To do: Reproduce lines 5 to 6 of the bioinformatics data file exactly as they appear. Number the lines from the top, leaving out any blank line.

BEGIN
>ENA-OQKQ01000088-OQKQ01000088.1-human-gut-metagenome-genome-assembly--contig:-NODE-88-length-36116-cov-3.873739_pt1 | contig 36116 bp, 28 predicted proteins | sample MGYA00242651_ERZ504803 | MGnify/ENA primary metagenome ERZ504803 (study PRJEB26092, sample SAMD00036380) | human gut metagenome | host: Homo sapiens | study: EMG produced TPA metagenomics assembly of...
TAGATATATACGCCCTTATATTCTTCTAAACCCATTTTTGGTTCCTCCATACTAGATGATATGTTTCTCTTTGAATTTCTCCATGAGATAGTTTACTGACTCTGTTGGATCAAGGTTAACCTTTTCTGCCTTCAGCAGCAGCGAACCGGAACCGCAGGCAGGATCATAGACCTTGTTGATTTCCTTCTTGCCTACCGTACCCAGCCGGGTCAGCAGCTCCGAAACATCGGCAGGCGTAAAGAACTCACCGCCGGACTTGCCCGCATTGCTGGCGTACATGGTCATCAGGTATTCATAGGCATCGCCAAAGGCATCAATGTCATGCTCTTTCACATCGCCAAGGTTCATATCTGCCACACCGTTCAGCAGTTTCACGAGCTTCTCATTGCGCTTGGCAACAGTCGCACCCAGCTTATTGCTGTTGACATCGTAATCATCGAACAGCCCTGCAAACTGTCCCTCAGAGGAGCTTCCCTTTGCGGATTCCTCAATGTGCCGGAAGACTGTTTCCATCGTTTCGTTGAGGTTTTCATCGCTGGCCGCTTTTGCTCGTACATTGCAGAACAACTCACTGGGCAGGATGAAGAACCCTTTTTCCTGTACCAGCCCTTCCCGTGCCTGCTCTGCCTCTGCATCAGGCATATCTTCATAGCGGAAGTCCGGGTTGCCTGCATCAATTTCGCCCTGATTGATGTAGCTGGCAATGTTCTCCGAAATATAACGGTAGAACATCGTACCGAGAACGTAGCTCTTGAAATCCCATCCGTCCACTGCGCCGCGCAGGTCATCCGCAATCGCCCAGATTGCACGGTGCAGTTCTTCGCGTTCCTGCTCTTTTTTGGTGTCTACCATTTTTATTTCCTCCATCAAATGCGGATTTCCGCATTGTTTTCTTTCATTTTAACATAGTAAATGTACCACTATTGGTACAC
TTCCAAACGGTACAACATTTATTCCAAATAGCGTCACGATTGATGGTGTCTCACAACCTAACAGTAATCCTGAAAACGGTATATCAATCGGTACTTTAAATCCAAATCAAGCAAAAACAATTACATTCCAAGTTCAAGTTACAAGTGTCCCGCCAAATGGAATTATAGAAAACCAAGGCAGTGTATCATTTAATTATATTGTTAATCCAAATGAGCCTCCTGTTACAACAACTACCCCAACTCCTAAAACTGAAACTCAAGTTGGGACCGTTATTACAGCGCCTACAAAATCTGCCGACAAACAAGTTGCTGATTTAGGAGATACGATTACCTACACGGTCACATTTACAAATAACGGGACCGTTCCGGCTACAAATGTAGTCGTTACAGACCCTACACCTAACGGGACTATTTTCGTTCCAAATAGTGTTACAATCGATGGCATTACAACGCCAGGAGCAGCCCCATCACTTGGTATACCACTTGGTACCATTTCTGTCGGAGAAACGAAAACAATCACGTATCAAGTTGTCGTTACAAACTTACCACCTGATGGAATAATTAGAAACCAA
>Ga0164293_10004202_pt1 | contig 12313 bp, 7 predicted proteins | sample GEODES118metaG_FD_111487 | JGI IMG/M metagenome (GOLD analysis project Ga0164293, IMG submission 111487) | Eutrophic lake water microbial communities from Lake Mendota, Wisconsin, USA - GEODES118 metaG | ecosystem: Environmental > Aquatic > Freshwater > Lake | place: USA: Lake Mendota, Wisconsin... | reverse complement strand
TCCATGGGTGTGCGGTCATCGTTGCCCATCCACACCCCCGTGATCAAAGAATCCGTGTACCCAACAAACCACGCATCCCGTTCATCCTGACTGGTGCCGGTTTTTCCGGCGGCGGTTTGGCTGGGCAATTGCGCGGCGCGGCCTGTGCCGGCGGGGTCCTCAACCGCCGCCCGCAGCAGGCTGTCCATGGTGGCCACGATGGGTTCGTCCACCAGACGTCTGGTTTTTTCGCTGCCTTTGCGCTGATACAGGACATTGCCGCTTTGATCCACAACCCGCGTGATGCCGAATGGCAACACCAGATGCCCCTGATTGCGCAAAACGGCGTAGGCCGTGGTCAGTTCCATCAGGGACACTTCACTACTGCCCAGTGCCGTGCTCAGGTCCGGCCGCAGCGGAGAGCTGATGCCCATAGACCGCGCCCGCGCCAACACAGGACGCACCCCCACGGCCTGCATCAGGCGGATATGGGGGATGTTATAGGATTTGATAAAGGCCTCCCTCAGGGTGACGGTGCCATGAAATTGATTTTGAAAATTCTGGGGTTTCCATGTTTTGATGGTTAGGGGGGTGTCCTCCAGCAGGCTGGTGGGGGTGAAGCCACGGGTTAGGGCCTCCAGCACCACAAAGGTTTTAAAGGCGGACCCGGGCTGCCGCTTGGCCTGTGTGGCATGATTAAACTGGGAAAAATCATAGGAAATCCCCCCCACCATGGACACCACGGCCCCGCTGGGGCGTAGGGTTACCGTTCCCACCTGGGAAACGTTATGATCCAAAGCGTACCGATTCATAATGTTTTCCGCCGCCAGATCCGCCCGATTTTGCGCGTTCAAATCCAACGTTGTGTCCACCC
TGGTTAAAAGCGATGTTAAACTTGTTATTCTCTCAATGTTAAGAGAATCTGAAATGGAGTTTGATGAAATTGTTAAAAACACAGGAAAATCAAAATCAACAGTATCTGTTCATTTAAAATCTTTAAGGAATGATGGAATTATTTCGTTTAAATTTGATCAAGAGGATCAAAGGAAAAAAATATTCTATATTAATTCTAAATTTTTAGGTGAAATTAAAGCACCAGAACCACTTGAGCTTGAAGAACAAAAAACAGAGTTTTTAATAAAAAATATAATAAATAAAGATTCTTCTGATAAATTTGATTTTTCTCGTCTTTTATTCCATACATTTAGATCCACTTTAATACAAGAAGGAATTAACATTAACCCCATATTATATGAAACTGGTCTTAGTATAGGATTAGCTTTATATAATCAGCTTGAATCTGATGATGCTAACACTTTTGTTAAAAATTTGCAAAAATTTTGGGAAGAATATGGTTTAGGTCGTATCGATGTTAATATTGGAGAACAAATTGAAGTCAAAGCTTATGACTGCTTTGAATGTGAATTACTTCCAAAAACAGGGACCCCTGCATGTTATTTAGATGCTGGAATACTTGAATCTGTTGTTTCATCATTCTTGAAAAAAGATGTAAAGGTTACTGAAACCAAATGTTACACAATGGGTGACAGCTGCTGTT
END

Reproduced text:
TCCATGGGTGTGCGGTCATCGTTGCCCATCCACACCCCCGTGATCAAAGAATCCGTGTACCCAACAAACCACGCATCCCGTTCATCCTGACTGGTGCCGGTTTTTCCGGCGGCGGTTTGGCTGGGCAATTGCGCGGCGCGGCCTGTGCCGGCGGGGTCCTCAACCGCCGCCCGCAGCAGGCTGTCCATGGTGGCCACGATGGGTTCGTCCACCAGACGTCTGGTTTTTTCGCTGCCTTTGCGCTGATACAGGACATTGCCGCTTTGATCCACAACCCGCGTGATGCCGAATGGCAACACCAGATGCCCCTGATTGCGCAAAACGGCGTAGGCCGTGGTCAGTTCCATCAGGGACACTTCACTACTGCCCAGTGCCGTGCTCAGGTCCGGCCGCAGCGGAGAGCTGATGCCCATAGACCGCGCCCGCGCCAACACAGGACGCACCCCCACGGCCTGCATCAGGCGGATATGGGGGATGTTATAGGATTTGATAAAGGCCTCCCTCAGGGTGACGGTGCCATGAAATTGATTTTGAAAATTCTGGGGTTTCCATGTTTTGATGGTTAGGGGGGTGTCCTCCAGCAGGCTGGTGGGGGTGAAGCCACGGGTTAGGGCCTCCAGCACCACAAAGGTTTTAAAGGCGGACCCGGGCTGCCGCTTGGCCTGTGTGGCATGATTAAACTGGGAAAAATCATAGGAAATCCCCCCCACCATGGACACCACGGCCCCGCTGGGGCGTAGGGTTACCGTTCCCACCTGGGAAACGTTATGATCCAAAGCGTACCGATTCATAATGTTTTCCGCCGCCAGATCCGCCCGATTTTGCGCGTTCAAATCCAACGTTGTGTCCACCC
TGGTTAAAAGCGATGTTAAACTTGTTATTCTCTCAATGTTAAGAGAATCTGAAATGGAGTTTGATGAAATTGTTAAAAACACAGGAAAATCAAAATCAACAGTATCTGTTCATTTAAAATCTTTAAGGAATGATGGAATTATTTCGTTTAAATTTGATCAAGAGGATCAAAGGAAAAAAATATTCTATATTAATTCTAAATTTTTAGGTGAAATTAAAGCACCAGAACCACTTGAGCTTGAAGAACAAAAAACAGAGTTTTTAATAAAAAATATAATAAATAAAGATTCTTCTGATAAATTTGATTTTTCTCGTCTTTTATTCCATACATTTAGATCCACTTTAATACAAGAAGGAATTAACATTAACCCCATATTATATGAAACTGGTCTTAGTATAGGATTAGCTTTATATAATCAGCTTGAATCTGATGATGCTAACACTTTTGTTAAAAATTTGCAAAAATTTTGGGAAGAATATGGTTTAGGTCGTATCGATGTTAATATTGGAGAACAAATTGAAGTCAAAGCTTATGACTGCTTTGAATGTGAATTACTTCCAAAAACAGGGACCCCTGCATGTTATTTAGATGCTGGAATACTTGAATCTGTTGTTTCATCATTCTTGAAAAAAGATGTAAAGGTTACTGAAACCAAATGTTACACAATGGGTGACAGCTGCTGTT